6 Ways to Adopt Well- From A Birth Mother’s View
Adopting well encompasses so many different aspects of adoption. It takes into consideration not just your dreams as an adoptive family, but also the realities of the birth parent’s loss and the adoptee’s.
Adoption truly is bittersweet, from all sides of the adoption triad. There is loss, hope, grief, and joy all rolled into one. But, when adoption is done correctly, it can be all those things in a beautiful balance that benefits all involved.
Open adoption (in most cases) is the key to that. It creates the space for an adoptee to be loved and honored by all sides of their family tree that make them who they are.
I know because I live it and have for over 14 years now. As a pregnant 16 year old, initially I couldn’t fathom “giving up my baby” and never seeing her again. I needed and wanted to know who she was with, how she was doing, her talents as she blossomed, and most importantly that she knew to her core how much I loved her. Choosing open adoption was my compromise between parenting and the old school way of closed adoptions.
For many birth mothers these days that is their compromise, too. Adoption is never an easy choice to make, and most of the time it is made out of love for their child. We wanted more for them, so we broke our own heart to do so.
To adopt well, adoptive parents need to know that open adoption is proven to have happier results for all members of the adoption triad. Your child’s happiness, I’m sure, is your number one priority as a parent. It is for our’s as a birth parent, too. While there needs to be much more studies done in this area, what we do have available has proven higher satisfaction and many benefits with open adoption. Beyond science, the testimonies like my own show it as well. It benefits the adopted child by knowing who they look like and having a direct source to ask their questions. The relationship that we have created
To adopt well, adoptive parents need to underpromise and over deliver. Please, please don’t make promises you don’t feel you can't keep. Be honest with us on your expectations, boundaries, and how you envision our adoption. Keep promises at a minimum and then blow us away with extra visits and pictures when you can.
To adopt well, adoptive parents can’t be scared of the birth family. Absolutely have boundaries in place, but know that we aren’t here to take our child back-- who chose you! We simply want to know our child, and for them to know us, so that it helps heal our hearts as we grieve and for our child to get the answers they will want to know as they process their own adoption story.
To adopt well, adoptive parents needs to open their hearts-- not just towards a new child-- but to child’s birth family as well. Understanding a birth mother’s heart and grief is the beginning of having compassion for her. It has become my passion to share my birth mother story in hopes it helps others understand a birth mother’s heart. I’ve found in my discussion with adoptive parents, learning the reality of what a birth mother faces in her decision and loss builds respect and adoration for her choice. When you open your heart to love a child, you are inviting another important person into your life as well.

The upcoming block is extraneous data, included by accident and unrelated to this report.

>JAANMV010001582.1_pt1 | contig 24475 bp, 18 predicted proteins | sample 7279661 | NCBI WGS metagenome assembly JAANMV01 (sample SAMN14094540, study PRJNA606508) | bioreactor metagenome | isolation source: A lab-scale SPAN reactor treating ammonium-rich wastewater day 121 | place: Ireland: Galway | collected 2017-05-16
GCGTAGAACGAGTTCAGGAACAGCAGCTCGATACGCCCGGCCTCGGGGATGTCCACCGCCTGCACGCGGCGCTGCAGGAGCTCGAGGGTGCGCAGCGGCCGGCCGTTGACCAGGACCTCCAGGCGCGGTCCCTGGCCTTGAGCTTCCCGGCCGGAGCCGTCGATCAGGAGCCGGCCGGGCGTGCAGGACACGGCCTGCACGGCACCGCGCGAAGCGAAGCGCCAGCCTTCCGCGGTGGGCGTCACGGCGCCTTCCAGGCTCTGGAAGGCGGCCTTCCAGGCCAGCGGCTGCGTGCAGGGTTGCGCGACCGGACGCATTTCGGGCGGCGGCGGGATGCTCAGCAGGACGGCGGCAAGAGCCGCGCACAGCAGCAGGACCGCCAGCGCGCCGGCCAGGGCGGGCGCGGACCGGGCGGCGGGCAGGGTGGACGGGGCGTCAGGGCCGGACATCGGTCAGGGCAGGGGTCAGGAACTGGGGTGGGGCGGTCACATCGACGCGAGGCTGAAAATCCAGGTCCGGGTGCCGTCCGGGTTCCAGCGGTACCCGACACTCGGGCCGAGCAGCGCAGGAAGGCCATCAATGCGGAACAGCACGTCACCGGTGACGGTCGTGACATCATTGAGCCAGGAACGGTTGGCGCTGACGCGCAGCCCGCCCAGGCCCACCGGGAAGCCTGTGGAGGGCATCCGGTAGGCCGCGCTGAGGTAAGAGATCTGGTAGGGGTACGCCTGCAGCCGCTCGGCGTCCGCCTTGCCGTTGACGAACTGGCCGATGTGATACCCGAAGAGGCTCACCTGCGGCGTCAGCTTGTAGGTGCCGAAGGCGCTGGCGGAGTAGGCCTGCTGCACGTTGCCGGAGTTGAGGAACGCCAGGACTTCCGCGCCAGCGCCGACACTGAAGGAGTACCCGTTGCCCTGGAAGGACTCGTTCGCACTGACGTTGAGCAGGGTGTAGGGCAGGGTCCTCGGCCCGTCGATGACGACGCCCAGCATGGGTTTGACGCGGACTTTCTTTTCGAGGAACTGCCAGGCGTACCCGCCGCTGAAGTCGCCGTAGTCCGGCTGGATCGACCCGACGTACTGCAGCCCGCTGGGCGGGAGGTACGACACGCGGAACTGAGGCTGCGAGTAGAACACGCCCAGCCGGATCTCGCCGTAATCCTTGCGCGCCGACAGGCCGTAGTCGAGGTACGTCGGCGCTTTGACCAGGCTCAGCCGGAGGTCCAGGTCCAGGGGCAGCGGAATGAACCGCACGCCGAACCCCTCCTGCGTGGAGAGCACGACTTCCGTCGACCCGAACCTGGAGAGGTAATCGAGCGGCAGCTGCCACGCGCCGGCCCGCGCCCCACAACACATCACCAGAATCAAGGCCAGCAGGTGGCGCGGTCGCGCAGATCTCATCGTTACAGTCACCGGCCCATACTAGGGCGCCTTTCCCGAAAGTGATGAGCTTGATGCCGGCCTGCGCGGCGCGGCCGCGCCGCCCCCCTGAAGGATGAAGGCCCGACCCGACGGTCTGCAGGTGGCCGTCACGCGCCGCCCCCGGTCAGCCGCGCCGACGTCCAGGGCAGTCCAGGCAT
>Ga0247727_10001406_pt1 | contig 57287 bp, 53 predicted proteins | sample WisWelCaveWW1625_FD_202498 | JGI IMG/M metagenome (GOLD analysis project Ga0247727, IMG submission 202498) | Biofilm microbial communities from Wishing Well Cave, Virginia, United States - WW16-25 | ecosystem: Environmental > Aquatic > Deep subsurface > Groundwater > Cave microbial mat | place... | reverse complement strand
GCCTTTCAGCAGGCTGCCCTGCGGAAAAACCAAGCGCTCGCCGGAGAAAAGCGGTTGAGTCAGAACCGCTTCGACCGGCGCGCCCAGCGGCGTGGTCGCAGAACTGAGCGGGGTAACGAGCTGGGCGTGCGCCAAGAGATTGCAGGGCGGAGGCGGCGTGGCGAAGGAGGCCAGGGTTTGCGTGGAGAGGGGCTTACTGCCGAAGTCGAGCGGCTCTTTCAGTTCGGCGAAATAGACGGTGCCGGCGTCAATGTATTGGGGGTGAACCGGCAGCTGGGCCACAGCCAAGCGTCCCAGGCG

To adopt well, adoptive parents needs to know that we aren’t here to confuse our child. Tell me, does it confuse you to have both a stepmother and a mother? I have known my stepmother for as long as I can remember, I have always had two mothers with two different roles. One gave me my biological looks, talents, and soul connection that only she and I could have since I grew within her womb. The other was a mother who looks different and acts much different than I, but we also have a unique soul connection grown from a choice to love. Her advice may be different than my biological mother, and her care is even different. Two distinct roles, but both are valuable in my life. I am not adopted, but having step-parents is such a common things these days--I want people to see how silly it is to think that having birth family involved would be confusing for a child!
To adopt well, adoptive parents need to respect the birth family’s role, just as we respect yours. It’s a simple fact that I will never be my birth daugther’s parent, nor will they ever be the one who gave birth to her. Respecting those different roles for what they are helps a child embrace each family member and the pieces that make them who they are. The birth family gave them life, you get to give them wings to thrive... knowing both are essential to a thriving child!
I am grateful for open adoption as a new beginning and a second chance for both my birth daughter’s life and mine. 14 years later we are seeing the fruits of the seeds her adoptive parents and I planted years ago. The early years I enjoyed my visits with my daughter, but I just as much enjoyed our talks over their dinner table or phone calls with updates. The early years was our foundation of open adoption. Because of their openness to me into their lives, my birth daughter is now thriving and secure in who she is within her adoption. She knows why I placed her, how deep my love is for her, and is grateful for the life she was given. Every child deserves that opportunity (as long as it is a safe situation, of course).
Adoption is much bigger than your insecurities and desires. Adopting well means you love them both.